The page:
Webstemmer - How it works?

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Webstemmer uses the following assumptions for analyzing web pages:

Webstemmer tries to identify a page layout by finding invariant features that are preserved across different pages. Then it tries to remove unchanged parts (which are mostly banners and navigation links) within the same page layout.

1. Cluster pages based on their layout structure.

2. Align pages which have the same layout.

3. Remove the common parts.

There are two techniques that are extensively used in this algorithm. One is called edit distance (levenshtein distance). This is used to calculate the similarity between two distinct strings. The other technique is clustering, which is to group similar objects based on their distance defined by an arbitrary metric. They have been developed since 1960s.

Analyzing Layouts - analyze.py

Layout analysis is to extract a "pattern" of HTML pages by clustering pages which have similar structures (layouts) to each other. To perform clustering, one has to compare multiple HTML pages and compute its similarity by comparing the features of each page. Group the pages which is similar to each other and extract common features as the pattern of the group (cluster). Here is the basic algorithm to do this in analyze.py program.

Step 1. Parsing the page

First analyze.py decomposes each HTML page into a sequence of "layout blocks" (Fig. 1). Though HTML elements normally forms a tree structure, we only take HTML block elements such as <p>, <div>, and <h1> and <title> element. We interpret an HTML page as a sequence of layout blocks. Layout blocks are used as features to compute the similarity of different pages. Here is an example of a HTML page and its layout blocks:

Fig. 1. Extracting a sequence of layout blocks from HTML.

Step 2. Computing similarity

The similarity between two pages is determined by the edit distance of the layout block sequences. This is similar to comparing two strings (i.e. diff). First obtain the maximum common sequence (MCS) of layout blocks and compute the ratio of common layout blocks (Fig. 2) between two sequences A and B, as in:

Sim(A, B) = [ Σe in MCS(A,B) Weight(e) ] / [ Σe in A Weight(e) + Σe in B Weight(e) ]
This way, we can tolerate a redundant element which is accidentaly inserted in the middle of the sequences. We used the number of alphabets contained each layout block e as its weight.

Fig. 2. Comparing layout block sequences.

Step 3. Clustering and generating a layout pattern

To perform clustering, one need to compute the similarity scores for all possible combinations of N pages, namely N x N pairs. The algorithm used in the analyze.py program tries to reduce the number of combinations, so the actual number of similarities might be less than N x N. A pages whose similarity exceeds a certain threshold is grouped into the same cluster. The clustering is performed in a hierarchical manner. This threshold is given by '-t' option in the analayze.py program. After obtaining clusters, extract the common layout blocks contained in all the pages in a group (cluster) (Fig. 3). These layout blocks form a "layout pattern" which is the output of this program.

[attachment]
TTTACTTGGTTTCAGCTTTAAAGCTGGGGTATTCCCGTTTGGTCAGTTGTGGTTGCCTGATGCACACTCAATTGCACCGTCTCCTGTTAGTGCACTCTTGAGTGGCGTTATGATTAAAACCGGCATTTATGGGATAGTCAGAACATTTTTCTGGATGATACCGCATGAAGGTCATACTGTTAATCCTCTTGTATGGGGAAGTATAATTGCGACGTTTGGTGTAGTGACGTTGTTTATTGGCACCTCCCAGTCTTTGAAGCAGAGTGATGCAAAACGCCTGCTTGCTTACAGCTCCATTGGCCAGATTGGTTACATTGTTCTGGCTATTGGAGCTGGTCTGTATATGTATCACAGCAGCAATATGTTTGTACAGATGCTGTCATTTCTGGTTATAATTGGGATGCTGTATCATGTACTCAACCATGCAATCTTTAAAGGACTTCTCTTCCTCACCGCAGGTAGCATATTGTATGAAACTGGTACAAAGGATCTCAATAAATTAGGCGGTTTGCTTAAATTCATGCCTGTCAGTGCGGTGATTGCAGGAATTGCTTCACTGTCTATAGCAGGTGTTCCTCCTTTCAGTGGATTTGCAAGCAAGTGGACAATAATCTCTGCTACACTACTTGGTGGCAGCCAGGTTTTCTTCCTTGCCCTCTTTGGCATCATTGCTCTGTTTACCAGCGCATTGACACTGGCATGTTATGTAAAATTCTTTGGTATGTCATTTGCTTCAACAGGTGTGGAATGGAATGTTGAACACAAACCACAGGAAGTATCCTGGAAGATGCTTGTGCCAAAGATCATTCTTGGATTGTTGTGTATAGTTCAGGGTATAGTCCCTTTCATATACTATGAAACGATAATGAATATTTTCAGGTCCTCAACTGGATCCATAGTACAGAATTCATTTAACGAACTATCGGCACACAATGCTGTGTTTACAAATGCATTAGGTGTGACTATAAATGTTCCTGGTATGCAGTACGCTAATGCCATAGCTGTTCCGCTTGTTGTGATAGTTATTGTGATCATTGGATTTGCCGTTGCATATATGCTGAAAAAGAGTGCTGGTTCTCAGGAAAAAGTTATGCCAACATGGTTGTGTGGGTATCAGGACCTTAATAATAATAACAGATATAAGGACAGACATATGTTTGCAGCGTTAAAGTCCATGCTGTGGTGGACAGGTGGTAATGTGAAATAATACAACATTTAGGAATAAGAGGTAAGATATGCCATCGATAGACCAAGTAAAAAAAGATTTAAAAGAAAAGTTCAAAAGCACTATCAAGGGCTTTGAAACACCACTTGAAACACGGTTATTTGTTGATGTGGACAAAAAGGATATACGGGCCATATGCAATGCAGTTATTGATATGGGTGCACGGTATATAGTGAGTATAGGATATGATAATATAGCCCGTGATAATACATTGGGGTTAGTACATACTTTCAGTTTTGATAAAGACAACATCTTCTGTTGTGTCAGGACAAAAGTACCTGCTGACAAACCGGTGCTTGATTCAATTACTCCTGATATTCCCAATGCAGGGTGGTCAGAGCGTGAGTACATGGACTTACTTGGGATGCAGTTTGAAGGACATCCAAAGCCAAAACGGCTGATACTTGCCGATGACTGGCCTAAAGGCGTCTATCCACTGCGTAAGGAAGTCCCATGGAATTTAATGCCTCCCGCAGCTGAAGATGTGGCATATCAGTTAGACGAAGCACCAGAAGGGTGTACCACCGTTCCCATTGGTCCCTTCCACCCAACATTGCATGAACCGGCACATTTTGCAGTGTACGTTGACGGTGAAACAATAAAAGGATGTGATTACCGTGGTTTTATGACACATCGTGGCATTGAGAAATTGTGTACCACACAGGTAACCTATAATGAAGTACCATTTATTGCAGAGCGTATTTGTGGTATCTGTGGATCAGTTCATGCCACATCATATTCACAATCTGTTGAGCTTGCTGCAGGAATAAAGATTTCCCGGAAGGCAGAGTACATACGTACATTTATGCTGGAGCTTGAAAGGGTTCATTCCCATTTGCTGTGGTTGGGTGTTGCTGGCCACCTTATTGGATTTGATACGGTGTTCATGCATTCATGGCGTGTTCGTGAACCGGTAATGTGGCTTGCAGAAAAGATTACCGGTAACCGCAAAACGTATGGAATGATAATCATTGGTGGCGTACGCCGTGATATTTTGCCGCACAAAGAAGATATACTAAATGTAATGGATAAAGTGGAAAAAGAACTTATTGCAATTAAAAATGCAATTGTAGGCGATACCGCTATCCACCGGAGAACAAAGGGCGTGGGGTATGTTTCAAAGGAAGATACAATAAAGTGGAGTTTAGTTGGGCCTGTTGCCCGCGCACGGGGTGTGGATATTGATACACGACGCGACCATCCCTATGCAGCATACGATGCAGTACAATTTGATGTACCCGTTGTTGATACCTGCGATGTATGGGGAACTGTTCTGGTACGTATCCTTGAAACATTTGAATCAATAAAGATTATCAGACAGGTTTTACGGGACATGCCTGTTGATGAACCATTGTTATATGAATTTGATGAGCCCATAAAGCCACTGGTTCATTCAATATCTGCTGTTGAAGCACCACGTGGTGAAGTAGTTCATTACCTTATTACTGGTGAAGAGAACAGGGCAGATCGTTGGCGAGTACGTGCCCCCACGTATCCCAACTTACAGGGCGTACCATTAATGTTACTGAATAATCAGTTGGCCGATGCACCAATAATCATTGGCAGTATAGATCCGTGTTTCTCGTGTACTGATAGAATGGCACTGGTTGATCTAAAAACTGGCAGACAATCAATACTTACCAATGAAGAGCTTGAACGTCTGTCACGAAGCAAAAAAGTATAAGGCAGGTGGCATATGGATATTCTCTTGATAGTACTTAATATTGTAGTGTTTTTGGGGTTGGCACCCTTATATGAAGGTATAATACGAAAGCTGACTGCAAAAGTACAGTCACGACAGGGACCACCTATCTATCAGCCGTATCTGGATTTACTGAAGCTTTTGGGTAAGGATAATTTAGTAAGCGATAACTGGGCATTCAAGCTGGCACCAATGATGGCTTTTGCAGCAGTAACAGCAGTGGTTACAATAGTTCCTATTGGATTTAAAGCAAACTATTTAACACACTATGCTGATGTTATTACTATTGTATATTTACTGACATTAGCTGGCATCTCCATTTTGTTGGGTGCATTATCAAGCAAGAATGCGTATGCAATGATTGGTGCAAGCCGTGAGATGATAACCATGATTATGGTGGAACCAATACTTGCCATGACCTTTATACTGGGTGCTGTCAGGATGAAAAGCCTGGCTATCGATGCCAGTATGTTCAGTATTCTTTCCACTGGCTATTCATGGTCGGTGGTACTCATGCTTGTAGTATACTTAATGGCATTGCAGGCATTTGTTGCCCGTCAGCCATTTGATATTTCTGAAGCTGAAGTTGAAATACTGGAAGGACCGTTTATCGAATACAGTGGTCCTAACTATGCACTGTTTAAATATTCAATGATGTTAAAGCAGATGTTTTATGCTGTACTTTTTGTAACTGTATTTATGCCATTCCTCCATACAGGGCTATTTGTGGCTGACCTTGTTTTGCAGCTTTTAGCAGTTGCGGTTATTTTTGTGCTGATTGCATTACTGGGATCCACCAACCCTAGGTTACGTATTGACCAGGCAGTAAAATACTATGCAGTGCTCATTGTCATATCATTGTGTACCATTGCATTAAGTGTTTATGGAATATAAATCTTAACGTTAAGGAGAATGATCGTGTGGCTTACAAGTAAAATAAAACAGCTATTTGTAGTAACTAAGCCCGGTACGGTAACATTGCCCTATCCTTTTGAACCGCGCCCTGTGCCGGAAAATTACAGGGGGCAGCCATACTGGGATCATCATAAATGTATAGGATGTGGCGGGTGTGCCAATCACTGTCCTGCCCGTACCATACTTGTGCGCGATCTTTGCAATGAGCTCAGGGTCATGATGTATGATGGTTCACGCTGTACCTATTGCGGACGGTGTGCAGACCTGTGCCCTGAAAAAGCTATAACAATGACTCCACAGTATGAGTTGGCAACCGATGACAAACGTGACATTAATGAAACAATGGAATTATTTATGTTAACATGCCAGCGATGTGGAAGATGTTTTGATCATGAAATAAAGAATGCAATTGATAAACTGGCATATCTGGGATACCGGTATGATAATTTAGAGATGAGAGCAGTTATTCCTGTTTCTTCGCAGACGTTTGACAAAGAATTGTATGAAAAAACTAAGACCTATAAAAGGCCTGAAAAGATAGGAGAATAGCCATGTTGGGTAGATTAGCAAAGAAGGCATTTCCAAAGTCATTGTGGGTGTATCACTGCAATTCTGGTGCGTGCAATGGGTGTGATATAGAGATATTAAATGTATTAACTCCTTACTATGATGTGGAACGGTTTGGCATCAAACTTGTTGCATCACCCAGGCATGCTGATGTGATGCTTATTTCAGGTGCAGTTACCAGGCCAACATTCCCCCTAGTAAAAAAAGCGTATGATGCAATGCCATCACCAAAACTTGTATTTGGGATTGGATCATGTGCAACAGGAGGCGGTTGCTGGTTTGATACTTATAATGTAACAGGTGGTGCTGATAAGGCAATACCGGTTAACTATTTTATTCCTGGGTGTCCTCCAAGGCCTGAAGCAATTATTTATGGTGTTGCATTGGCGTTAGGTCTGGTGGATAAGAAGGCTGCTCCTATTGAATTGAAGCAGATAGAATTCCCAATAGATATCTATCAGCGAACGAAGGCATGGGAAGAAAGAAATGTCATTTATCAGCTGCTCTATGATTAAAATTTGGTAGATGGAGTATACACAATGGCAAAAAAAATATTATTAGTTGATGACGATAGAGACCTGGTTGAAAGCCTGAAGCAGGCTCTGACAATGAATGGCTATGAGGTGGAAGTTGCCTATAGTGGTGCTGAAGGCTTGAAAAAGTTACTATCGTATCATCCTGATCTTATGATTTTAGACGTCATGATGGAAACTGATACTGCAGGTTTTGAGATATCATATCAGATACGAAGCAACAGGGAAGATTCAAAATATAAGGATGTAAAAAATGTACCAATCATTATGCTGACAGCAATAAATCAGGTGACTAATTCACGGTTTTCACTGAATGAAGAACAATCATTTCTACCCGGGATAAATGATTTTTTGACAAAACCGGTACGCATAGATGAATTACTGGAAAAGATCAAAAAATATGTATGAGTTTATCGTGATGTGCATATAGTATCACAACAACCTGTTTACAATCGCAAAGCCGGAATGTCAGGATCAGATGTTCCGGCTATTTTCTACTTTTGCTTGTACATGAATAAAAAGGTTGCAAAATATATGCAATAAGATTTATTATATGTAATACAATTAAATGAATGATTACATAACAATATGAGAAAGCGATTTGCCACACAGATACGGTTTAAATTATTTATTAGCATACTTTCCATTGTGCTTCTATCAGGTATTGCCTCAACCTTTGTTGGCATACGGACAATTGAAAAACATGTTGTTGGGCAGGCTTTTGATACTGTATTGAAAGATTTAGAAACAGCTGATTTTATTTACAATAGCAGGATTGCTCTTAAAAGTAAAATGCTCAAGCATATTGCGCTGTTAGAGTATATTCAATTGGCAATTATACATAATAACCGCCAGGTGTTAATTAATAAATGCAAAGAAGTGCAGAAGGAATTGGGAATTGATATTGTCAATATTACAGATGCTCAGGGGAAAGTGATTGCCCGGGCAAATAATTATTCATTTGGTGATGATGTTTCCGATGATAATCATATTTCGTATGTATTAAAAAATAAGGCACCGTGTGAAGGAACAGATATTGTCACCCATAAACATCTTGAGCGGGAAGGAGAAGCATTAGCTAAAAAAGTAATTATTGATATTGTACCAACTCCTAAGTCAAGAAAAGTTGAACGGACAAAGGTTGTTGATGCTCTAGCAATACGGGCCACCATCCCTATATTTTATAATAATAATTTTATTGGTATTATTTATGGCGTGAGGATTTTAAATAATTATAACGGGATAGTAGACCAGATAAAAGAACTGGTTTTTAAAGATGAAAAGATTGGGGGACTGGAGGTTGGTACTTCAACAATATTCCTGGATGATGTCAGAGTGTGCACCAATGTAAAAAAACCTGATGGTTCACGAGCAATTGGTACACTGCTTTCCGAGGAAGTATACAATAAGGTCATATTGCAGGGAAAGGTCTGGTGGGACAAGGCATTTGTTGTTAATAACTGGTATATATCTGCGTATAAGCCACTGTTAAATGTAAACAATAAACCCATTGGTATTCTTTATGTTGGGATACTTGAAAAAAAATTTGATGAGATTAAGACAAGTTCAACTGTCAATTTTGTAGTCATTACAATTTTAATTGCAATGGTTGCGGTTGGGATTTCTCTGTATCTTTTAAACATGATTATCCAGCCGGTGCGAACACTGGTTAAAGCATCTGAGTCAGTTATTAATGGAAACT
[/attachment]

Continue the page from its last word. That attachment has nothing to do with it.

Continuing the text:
Fig. 3. Generating a layout pattern.

Step 4. Removing banners and navigation links

The next step is to find banners and/or navigation links from each layout pattern. Each layout block is given a value called "DiffScore", which indicates how much the texts in a block varies to each other:

DiffScore(E) = [ Σs1,s2 in E Weight(s1) + Weight(s2) - 2 × |MCS(s1, s2)| ] / [ Σs1,s2 in E Weight(s1) + Weight(s2) ]
where si is a string contained in a particular layout block type E from all the pages that have the same layout. A layout block whose DiffScore is less than a certain threshold is considered as static, and is therefore removed in the later stage (Fig. 4), because most ads or banners do not change within the same layout. The threshold of the DiffScore is given by '-T' option in extract.py program.

Fig. 4. Finding the common texts between different pages.

Step 5. Discovering the title and main text

After filtering out static texts, we try to discover a layout block which is the page title. The title block is determined by comparing the text contained in that block and one of anchor texts (a string surrounded by a link tag <a> ... </a>) which refer to that page. In most of the news sites, it is known that the anchor text of a link to an article represents the title of that article. So compute the similarity between texts from each layout block and the anchor texts, and choose the block which has the hightest similarity (Arrow 1. in Fig. 5). This is also based on the edit distance of strings. The title block is determined in the clustering process (i.e. analyze.py), whereas the range of main texts can be adjusted dynamically in the text extraction.

There is an alternative way to find a title block. When there is no anchor text available for that page, we consider the layout block that is most similar to one of the main text and appears before that text block, as a title (Arrow 2. in Fig. 5). This was the only way of finding a title in the previous versions of Webstemmer. But this is a "fallback" method now, because the accuracy of title detection is not as good as the first method. The threshold of the similarity between title and main text is given by '-T' option in analyze.py.

Fig. 5. Discovering the title and main text from the page.

In order to find the main text of each page, we compute the "MainScore" for each layout block, which shows how much significant text is included within that block:

MainScore(E) = DiffScore(E) × [ Σs in E Weight(s) ] / |E|
A layout block that is not a title and whose MainScore exceeds a certain threshold, is considered as a main text block. Since main texts are often split into several layout blocks, we take every layout block whose MainScore exceeds the threshold. This threshold is given by '-M' option in extract.py program.